... On the one hand, expressions of happiness may have beneficial effects on team performance because they help instill positive emotions in team members that are conducive to within-team cooperation (Barsade, 2002;Sy et al., 2005). On the other hand, expressions of anger may enhance team performance because they signal unsatisfactory performance ) and a need for behavioral adjustment (Cacioppo & Gardner, 1999), thereby potentially engendering greater motivation and effort (Van Doorn, Van Kleef, & Van der Pligt, 2014;Van Kleef, Homan, Beersma, & Van Knippenberg, 2010). In light of these conflicting possibilities, we examined the effects of coaches' emotional expressions on team performance exploratively. ...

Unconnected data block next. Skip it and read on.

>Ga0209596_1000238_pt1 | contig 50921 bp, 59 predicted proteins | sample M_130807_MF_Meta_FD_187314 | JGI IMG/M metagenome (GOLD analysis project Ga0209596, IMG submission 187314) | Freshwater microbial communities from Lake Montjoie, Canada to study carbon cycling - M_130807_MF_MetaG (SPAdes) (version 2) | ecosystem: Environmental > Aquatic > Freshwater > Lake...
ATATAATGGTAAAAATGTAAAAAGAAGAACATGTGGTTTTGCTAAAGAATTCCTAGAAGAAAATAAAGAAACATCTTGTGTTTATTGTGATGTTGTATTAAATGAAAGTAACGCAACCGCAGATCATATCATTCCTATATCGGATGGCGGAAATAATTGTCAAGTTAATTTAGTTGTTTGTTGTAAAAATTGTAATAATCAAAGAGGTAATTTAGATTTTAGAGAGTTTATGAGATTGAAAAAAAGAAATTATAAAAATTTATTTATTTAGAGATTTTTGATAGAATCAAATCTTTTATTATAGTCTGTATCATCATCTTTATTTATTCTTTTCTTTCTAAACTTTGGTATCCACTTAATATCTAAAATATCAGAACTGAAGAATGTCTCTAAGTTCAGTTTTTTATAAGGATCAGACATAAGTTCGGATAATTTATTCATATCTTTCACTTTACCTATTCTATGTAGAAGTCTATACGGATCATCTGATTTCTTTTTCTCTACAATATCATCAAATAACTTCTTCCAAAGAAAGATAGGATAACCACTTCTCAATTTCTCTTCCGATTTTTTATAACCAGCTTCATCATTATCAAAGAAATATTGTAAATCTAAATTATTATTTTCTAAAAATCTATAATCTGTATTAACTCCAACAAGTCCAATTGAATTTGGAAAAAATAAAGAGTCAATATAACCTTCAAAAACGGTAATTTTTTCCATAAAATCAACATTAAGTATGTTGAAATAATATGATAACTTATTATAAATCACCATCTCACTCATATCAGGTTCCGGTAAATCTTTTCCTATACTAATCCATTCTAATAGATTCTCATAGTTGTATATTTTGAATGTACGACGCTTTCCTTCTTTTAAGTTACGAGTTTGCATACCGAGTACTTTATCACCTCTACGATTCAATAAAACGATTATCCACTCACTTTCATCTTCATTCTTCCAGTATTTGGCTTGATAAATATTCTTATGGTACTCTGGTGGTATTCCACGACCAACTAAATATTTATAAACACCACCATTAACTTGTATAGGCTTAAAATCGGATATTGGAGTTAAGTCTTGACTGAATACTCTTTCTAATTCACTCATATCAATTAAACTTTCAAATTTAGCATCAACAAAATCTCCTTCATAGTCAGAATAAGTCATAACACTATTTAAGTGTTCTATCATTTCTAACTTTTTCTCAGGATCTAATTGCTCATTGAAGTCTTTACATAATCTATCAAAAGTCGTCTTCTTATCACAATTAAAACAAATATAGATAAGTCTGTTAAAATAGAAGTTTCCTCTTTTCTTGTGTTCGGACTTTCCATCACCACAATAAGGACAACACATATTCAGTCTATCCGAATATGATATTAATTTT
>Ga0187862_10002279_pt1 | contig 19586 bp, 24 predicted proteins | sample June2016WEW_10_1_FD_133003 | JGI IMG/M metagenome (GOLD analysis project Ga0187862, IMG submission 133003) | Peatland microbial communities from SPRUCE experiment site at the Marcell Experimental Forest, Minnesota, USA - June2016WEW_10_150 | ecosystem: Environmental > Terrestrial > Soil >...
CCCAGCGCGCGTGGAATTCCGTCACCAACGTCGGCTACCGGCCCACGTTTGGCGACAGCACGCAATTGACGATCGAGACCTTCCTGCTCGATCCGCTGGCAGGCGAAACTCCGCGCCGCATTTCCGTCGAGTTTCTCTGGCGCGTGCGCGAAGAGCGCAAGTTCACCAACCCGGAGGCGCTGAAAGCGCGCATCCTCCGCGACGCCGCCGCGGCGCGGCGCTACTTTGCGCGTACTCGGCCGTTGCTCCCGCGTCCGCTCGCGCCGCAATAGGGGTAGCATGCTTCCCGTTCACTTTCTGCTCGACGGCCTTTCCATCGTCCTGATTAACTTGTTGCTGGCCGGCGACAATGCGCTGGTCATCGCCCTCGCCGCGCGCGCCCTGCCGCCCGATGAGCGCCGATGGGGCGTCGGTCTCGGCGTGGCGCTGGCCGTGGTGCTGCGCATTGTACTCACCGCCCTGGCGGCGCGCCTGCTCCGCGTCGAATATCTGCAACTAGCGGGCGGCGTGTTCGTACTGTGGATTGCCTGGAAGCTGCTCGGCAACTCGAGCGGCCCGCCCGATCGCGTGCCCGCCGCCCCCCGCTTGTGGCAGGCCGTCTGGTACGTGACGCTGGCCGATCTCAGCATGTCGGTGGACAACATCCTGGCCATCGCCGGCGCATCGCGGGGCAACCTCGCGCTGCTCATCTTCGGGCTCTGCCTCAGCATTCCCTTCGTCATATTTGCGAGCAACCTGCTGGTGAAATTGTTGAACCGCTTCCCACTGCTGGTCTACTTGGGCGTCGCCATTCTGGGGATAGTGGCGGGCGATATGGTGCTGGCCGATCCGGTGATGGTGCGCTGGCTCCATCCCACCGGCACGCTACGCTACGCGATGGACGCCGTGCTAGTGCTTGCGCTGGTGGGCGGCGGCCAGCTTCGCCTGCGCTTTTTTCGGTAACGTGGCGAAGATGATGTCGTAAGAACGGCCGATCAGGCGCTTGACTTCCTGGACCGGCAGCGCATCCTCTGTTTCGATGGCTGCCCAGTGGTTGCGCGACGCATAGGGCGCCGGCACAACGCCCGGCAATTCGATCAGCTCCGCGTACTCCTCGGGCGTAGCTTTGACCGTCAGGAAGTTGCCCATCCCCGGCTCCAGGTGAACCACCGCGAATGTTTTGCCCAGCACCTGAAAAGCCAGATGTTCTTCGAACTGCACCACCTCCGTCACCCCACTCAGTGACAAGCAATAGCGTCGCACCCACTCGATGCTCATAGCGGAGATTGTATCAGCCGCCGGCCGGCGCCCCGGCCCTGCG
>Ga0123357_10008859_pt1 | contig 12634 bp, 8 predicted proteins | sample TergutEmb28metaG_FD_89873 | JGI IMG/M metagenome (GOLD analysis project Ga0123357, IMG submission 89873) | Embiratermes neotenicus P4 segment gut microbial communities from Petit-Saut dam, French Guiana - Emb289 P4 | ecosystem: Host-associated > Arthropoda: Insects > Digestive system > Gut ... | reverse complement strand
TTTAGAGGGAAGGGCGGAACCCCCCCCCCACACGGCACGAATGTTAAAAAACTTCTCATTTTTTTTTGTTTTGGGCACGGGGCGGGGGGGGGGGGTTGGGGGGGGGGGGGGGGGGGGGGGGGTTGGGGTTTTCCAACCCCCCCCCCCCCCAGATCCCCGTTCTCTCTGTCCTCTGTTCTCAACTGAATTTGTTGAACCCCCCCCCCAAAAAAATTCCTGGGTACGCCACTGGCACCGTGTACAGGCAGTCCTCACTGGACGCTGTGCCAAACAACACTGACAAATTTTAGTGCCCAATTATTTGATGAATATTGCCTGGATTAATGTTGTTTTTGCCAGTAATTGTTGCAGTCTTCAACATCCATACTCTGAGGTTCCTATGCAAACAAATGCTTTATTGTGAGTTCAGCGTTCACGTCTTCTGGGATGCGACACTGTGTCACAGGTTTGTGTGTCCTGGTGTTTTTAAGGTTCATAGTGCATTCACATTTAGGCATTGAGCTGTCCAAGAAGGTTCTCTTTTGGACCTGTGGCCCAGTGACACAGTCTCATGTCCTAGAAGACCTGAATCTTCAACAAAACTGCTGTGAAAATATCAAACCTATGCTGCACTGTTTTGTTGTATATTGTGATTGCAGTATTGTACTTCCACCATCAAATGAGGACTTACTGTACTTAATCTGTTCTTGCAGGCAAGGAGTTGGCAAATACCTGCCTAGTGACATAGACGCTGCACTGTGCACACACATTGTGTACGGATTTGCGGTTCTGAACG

... Third, our finding that coaches' expressions of happiness are more conducive to team performance than coaches' expressions of anger contributes to the growing literature on the effects of emotional expressions on performance, in particular within the broader context of leadership and coaching. This literature is inconclusive in that some work suggests that expressions of happiness are conducive to performance because they help instill a positive atmosphere that facilitates coordination and cooperation in teams (Barsade, 2002;Sy et al., 2005), whereas other work suggests that expressions of anger benefit performance by signaling that current functioning is unsatisfactory (Lewis, 2000) and thereby engendering greater motivation (Van Kleef et al., 2010), effort (Sy et al., 2005), and performance (Van Doorn et al., 2014). It is increasingly clear that the intricate effects of emotional expressions on performance are subject to various moderating influences (Van Kleef, 2016), but the current data do suggest that expressions of happiness and enthusiasm by coaches can promote sports performance. ...